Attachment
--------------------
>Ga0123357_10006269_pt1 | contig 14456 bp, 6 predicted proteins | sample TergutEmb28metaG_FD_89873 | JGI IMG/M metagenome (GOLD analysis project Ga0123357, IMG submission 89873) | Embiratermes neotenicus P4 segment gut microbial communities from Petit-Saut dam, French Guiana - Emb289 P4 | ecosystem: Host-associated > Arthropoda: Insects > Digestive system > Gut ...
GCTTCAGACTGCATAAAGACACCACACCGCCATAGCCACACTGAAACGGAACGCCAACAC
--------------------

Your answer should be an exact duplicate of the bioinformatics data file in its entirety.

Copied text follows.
>Ga0123357_10006269_pt1 | contig 14456 bp, 6 predicted proteins | sample TergutEmb28metaG_FD_89873 | JGI IMG/M metagenome (GOLD analysis project Ga0123357, IMG submission 89873) | Embiratermes neotenicus P4 segment gut microbial communities from Petit-Saut dam, French Guiana - Emb289 P4 | ecosystem: Host-associated > Arthropoda: Insects > Digestive system > Gut ...
GCTTCAGACTGCATAAAGACACCACACCGCCATAGCCACACTGAAACGGAACGCCAACAC